College students operate a little differently. While tutoring students in English, history, and algebra, I found that most use their drive to become something in life as fuel to push themselves to study harder. Research papers sometimes take weeks of library preparation before the first page is even written, so a large amount of personal discipline was required when browsing seemingly endless catalogues for useful sources. Exams, however, were more straight forward. Long hours practicing reading comprehension, memorizing algebraic equations, and focusing on the five W's (Who, What, Where, When, and Why) for history essay exams were the best tactics for achieving success.
Study skills involve a number of different components, but I have found the key factor to be flexibility. In regards to test taking, adequate preparation is vital but the nature of that preparation depends on the student. Some need only to review the night before an exam, while others need a week or more to study the material. There are no established rules, only guidelines meant to steer students toward success.
There are, of course, general rules that apply to all. Getting enough rest before an exam is essential to maintaing clear thought processes. Exercise is often recommended as a good way to keep the mind sharp, along with eating a well-balanced meal on test day. Note taking and attention to detail during classes and lectures will pay off during the test, and one should always arrive prepared with pencils/pens and extra scrap paper if applicable.
The most important thing is to discover an inner drive to exceed expectations and discover one's full potential. If a student knows what he/she needs to do to earn a B grade, and has no motivation to attain the A grade, there is little anyone can do but continue offering outside encouragement. Ultimately, it is the student who must walk into the classroom on test day and turn in the finished product. The student must find a way to align his/her goals with that of the course to discover the will to achieve the ultimate level of success.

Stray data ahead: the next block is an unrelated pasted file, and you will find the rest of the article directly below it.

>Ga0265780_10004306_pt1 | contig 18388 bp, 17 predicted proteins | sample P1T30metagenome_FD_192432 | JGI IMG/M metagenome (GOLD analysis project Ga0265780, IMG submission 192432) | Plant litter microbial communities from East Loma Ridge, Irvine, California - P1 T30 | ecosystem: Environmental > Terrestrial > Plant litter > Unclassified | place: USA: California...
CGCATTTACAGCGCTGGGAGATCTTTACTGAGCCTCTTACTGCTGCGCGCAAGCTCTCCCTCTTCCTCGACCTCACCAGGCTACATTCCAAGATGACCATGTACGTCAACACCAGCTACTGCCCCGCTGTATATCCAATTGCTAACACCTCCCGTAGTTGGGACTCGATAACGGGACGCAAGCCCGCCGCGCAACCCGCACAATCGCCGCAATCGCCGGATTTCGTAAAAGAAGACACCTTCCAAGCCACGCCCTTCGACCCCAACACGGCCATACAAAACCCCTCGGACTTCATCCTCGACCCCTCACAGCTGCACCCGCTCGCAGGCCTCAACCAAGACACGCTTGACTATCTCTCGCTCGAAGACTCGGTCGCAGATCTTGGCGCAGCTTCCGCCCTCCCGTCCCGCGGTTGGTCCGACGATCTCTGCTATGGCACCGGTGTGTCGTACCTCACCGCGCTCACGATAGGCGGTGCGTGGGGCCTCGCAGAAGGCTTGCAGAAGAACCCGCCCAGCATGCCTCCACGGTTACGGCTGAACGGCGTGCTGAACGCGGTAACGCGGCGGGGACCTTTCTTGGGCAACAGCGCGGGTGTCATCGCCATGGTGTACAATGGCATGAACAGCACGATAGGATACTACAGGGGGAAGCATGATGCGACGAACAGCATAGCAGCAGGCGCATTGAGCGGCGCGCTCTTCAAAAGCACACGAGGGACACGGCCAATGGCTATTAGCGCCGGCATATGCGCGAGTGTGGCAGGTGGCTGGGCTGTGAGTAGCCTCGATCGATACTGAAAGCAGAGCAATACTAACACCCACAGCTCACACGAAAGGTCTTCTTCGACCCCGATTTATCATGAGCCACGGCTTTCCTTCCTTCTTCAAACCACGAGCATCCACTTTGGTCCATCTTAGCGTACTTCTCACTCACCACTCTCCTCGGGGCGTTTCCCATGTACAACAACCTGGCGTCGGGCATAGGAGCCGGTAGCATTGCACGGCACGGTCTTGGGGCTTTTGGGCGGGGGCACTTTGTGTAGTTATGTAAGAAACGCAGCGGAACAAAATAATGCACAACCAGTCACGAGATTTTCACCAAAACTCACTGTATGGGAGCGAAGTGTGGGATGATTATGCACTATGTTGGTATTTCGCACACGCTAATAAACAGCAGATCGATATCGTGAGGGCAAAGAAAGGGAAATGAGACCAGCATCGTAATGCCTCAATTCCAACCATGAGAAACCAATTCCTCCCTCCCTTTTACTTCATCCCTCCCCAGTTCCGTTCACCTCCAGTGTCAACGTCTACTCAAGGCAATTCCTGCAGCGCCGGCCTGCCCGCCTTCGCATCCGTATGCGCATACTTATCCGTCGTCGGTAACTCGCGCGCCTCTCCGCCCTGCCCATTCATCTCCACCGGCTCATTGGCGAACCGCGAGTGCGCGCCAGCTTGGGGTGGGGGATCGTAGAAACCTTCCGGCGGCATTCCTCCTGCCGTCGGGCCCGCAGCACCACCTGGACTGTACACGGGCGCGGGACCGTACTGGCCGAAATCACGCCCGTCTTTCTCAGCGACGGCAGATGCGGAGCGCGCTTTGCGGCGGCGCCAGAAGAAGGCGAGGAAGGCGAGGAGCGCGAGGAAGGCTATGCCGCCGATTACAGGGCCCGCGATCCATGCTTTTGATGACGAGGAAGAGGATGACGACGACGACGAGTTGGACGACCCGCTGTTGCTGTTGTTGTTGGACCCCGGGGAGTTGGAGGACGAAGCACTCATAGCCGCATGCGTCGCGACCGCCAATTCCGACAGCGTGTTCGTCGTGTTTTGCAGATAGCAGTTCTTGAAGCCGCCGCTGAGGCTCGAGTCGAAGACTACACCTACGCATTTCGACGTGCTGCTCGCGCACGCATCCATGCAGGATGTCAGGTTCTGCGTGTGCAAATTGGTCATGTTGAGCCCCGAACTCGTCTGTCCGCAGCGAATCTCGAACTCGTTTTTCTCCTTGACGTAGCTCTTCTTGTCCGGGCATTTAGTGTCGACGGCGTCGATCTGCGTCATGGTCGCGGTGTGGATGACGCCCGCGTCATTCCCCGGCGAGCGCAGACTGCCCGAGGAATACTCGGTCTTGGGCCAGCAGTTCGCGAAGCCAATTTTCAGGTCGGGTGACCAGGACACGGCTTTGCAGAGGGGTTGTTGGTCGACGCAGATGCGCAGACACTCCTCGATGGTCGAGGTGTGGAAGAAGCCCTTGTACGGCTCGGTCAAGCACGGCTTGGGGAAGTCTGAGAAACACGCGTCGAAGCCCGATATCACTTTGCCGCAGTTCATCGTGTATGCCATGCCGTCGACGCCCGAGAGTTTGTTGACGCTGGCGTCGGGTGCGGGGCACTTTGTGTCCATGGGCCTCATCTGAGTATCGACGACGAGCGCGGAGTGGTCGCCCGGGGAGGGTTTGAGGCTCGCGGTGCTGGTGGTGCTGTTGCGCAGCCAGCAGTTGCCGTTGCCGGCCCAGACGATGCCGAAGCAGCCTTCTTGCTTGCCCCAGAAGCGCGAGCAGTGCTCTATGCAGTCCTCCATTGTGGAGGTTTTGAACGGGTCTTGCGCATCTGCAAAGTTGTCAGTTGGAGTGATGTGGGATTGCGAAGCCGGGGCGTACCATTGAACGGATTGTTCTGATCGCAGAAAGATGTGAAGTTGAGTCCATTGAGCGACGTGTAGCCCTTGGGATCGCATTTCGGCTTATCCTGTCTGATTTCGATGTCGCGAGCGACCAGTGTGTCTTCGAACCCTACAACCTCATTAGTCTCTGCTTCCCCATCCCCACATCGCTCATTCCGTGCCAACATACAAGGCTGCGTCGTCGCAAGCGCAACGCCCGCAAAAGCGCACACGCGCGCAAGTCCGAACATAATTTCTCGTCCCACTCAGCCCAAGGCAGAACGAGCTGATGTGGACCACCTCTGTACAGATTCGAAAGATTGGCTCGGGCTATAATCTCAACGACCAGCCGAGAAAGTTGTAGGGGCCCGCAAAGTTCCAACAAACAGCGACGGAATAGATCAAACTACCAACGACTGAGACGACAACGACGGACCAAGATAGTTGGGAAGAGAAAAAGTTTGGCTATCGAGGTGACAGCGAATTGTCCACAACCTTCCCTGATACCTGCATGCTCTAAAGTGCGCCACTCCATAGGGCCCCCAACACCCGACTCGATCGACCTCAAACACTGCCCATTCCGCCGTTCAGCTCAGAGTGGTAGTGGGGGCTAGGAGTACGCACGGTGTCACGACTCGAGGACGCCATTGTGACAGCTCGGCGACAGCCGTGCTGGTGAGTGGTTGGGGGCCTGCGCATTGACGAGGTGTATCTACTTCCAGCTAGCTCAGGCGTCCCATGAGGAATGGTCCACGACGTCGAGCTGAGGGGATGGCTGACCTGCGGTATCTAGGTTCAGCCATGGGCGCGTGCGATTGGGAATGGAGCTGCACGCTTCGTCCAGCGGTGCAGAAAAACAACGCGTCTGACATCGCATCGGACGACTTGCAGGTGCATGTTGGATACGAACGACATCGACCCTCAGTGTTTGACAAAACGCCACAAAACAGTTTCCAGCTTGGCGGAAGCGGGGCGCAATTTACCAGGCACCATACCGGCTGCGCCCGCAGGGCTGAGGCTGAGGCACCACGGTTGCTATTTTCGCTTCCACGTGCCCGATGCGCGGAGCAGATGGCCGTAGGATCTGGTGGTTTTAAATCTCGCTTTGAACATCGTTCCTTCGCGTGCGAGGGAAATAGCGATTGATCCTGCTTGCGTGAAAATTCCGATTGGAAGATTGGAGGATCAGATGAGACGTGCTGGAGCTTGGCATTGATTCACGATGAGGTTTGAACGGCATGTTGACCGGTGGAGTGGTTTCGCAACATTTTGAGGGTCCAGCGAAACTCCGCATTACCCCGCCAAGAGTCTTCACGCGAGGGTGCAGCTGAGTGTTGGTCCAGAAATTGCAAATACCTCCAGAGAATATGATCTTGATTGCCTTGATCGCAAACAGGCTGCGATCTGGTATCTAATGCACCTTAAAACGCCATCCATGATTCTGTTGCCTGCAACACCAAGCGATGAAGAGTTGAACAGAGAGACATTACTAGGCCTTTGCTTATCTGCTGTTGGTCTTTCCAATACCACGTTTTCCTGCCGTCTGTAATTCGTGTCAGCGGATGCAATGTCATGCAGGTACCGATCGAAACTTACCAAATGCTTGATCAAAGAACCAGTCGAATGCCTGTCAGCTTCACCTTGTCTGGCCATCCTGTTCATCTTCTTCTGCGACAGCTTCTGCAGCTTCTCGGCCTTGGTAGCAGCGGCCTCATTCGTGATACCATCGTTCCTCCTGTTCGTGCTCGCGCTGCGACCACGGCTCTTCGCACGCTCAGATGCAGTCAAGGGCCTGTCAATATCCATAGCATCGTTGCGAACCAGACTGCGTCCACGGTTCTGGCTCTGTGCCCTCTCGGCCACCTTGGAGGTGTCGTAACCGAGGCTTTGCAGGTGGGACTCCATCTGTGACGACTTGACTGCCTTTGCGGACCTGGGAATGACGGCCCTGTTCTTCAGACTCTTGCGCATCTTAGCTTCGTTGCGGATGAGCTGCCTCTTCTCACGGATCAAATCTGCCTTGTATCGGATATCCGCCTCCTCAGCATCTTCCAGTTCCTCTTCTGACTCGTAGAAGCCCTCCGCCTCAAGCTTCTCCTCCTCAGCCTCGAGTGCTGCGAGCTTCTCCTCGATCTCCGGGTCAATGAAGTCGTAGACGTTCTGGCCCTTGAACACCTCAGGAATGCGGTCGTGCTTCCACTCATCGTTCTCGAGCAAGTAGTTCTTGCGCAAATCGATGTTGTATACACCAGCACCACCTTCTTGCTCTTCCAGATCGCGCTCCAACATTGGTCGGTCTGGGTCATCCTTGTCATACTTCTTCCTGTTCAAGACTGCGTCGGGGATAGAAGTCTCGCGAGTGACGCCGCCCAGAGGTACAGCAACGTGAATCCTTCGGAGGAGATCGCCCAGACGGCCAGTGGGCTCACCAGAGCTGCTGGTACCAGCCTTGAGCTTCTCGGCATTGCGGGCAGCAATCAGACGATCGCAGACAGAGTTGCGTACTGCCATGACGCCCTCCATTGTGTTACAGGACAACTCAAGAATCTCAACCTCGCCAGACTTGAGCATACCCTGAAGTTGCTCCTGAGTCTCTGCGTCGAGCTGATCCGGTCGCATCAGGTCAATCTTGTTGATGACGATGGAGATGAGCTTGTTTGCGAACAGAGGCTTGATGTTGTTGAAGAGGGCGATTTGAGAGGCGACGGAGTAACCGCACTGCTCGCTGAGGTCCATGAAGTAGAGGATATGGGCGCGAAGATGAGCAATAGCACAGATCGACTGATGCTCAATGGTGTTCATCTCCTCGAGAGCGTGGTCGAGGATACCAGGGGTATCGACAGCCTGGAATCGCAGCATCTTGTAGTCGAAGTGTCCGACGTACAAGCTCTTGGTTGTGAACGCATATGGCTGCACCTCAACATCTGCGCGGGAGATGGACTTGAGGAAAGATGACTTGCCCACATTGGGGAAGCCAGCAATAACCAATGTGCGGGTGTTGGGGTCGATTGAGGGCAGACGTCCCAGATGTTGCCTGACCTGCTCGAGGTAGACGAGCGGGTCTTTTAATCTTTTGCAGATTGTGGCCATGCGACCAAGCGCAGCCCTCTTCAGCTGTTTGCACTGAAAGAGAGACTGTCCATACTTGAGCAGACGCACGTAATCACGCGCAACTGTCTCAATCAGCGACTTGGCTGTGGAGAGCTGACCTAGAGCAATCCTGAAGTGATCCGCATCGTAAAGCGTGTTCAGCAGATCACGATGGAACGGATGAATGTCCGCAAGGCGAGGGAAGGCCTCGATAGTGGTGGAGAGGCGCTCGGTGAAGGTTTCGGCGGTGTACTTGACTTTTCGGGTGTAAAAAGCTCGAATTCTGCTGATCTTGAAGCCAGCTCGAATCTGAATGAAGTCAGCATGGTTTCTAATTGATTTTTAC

As a student, establishing goals should come naturally. Graduation is a natural goal. But something outside of academia should be found as the driving factor towards success. It may be sports or weekend privileges while in grade school, and a desire to work in a choice field for college students. Whatever it may be, these goals give students a purpose to put in the extra library hours, to write that last page before going to sleep. By the time it comes down to taking the test, most students will find that the drive to study was almost as important as the act of studying itself.
Study skills are acquired through discipline and hard work. A student discovers these skills as he/she develops as a scholar, personalizing them to fit the needs of any particular course. In the end, it is the drive to succeed that will determine how prepared a student is for an exam. By setting goals beyond the classroom, a student will find that the desire to achieve the A grade ultimately comes from within.